Earthquake-like movements spotted on the surface of thousands of stars are some of the most intriguing new findings by the European Space Agency’s (ESA) Gaia space observatory.


Since its launch in 2013, the spacecraft has been on a mission to create the most accurate map of the Milky Way ever. Now, with its third data release, Gaia has published a raft of new findings including observations of unusual oscillations, known as starquakes, that ripple along the surface of stars – something it was never originally designed to detect.

“Starquakes teach us a lot about stars, notably their internal workings. Gaia is opening a goldmine for ‘asteroseismology' of massive stars,” said Gaia scientist Prof Conny Aerts of KU Leuven in Belgium.

The spacecraft’s latest release contains data on almost two billion stars, including detailed information about temperature, age, movements and chemical composition.

Astronomers can learn a wealth of information about stars by studying their chemical composition. Shortly after the Big Bang, the Universe consisted mainly of light elements, such as hydrogen and helium. The heavier elements, such as carbon and nitrogen, were created in the centre of stars, forming as the lighter elements collapsed under the influence of gravity.

When stars die, they release these heavier elements out into the Universe, which then go on to form new stars. This means that the chemical composition of stars can tell astronomers about their origin and lifecycles.

Astronomers can determine the composition of a star by using spectroscopy – a technique that analyses the light from a star to determine what chemicals are present inside it.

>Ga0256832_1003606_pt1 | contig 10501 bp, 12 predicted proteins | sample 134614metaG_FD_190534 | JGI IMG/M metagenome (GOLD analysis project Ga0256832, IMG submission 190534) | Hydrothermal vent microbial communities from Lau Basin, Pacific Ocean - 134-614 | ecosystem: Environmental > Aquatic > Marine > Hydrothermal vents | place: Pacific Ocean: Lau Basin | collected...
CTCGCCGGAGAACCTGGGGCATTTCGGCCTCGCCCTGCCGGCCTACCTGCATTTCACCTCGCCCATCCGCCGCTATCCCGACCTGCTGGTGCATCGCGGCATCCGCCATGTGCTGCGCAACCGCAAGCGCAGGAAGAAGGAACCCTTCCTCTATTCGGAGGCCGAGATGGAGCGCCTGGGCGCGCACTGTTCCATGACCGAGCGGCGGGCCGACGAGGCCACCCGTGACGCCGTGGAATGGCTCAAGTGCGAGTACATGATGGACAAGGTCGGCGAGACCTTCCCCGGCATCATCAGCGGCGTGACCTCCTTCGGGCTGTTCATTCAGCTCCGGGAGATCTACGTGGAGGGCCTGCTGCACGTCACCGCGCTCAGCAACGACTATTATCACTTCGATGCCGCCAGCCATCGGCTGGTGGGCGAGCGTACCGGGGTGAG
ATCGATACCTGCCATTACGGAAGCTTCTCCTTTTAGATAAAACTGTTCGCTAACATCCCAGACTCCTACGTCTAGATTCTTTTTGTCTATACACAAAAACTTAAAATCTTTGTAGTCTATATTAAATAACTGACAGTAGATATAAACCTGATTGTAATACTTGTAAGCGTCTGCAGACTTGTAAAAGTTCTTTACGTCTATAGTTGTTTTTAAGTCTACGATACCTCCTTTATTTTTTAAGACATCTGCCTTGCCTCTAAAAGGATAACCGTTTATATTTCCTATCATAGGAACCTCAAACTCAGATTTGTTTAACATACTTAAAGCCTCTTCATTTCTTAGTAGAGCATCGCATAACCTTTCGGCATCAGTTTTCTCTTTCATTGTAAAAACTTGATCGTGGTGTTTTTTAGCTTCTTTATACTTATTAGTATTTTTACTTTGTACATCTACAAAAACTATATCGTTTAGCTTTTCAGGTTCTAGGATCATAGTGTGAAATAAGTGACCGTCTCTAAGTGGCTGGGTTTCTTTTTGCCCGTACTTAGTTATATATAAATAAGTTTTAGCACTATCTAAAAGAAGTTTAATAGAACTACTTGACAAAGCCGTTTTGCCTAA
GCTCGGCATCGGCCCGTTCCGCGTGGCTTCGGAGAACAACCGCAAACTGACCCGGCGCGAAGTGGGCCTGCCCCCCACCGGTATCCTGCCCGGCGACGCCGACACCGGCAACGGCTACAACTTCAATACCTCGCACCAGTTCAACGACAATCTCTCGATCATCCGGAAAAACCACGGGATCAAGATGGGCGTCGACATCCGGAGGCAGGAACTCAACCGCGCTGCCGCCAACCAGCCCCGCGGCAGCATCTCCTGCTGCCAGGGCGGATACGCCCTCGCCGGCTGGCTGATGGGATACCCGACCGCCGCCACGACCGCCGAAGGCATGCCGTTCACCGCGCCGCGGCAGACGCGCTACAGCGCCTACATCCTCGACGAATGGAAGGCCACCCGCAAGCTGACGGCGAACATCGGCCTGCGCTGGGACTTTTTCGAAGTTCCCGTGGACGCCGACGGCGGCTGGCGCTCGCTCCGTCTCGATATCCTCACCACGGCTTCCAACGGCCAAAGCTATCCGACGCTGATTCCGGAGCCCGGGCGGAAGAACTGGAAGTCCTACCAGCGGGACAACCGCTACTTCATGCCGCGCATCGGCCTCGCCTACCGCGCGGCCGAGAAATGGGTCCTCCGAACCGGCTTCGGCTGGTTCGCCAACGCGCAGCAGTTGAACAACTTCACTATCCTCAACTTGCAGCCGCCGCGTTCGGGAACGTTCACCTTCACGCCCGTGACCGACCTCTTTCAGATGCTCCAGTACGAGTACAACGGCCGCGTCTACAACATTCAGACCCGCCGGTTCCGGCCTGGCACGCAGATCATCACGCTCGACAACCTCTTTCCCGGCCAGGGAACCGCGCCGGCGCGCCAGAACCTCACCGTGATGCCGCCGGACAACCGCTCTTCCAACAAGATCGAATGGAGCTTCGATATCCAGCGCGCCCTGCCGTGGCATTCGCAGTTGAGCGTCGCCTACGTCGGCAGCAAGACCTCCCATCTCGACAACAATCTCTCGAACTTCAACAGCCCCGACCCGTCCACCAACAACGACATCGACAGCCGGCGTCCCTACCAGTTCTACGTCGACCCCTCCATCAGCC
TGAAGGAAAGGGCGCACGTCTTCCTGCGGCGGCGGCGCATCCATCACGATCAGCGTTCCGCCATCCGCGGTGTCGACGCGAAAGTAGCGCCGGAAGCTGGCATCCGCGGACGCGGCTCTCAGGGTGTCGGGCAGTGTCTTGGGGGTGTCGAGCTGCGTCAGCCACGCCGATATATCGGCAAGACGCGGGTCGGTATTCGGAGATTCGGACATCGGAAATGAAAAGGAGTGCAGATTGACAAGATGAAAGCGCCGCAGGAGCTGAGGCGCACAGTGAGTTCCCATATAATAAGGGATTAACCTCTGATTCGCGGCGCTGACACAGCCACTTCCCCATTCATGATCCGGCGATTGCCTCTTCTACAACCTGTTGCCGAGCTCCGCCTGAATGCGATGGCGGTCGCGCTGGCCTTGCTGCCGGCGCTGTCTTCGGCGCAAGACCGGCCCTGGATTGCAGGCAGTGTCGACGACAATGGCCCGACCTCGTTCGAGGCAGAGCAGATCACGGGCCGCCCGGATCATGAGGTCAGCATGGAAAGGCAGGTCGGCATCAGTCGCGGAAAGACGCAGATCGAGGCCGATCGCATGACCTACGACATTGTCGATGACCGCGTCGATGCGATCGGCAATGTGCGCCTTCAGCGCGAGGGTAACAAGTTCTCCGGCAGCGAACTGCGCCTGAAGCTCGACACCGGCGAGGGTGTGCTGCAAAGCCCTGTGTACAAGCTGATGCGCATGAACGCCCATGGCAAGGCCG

Data from Gaia shows that some stars in the Milky Way are made from primordial material while others, such as the Sun, are composed of material made in previous generations of stars.

“Our galaxy is a beautiful melting pot of stars,” said Gaia scientist Alejandra Recio-Blanco of the Observatoire de la Côte d’Azur in France.

“This diversity is extremely important, because it tells us the story of our galaxy’s formation. It reveals the processes of migration within our galaxy and accretion from external galaxies. It also clearly shows that our Sun, and we, all belong to an ever-changing system, formed thanks to the assembly of stars and gas of different origins.”

The Gaia scientists have also used the new data to compile a catalogue of more than 800,000 binary star systems, 156,000 asteroids and a host of quasars and other cosmic bodies that lay outside of our solar system.

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“Unlike other missions that target specific objects, Gaia is a survey mission. This means that while surveying the entire sky with billions of stars multiple times, Gaia is bound to make discoveries that other more dedicated missions would miss,” said Gaia scientist Timo Prusti.
“This is one of its strengths, and we can’t wait for the astronomy community to dive into our new data to find out even more about our galaxy and its surroundings than we could’ve imagined.”

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Jason Goodyer
Jason GoodyerCommissioning editor, BBC Science Focus

Jason is the commissioning editor for BBC Science Focus. He holds an MSc in physics and was named Section Editor of the Year by the British Society of Magazine Editors in 2019. He has been reporting on science and technology for more than a decade. During this time, he's walked the tunnels of the Large Hadron Collider, watched Stephen Hawking deliver his Reith Lecture on Black Holes and reported on everything from simulation universes to dancing cockatoos. He looks after the magazine’s and website’s news sections and makes regular appearances on the Instant Genius Podcast.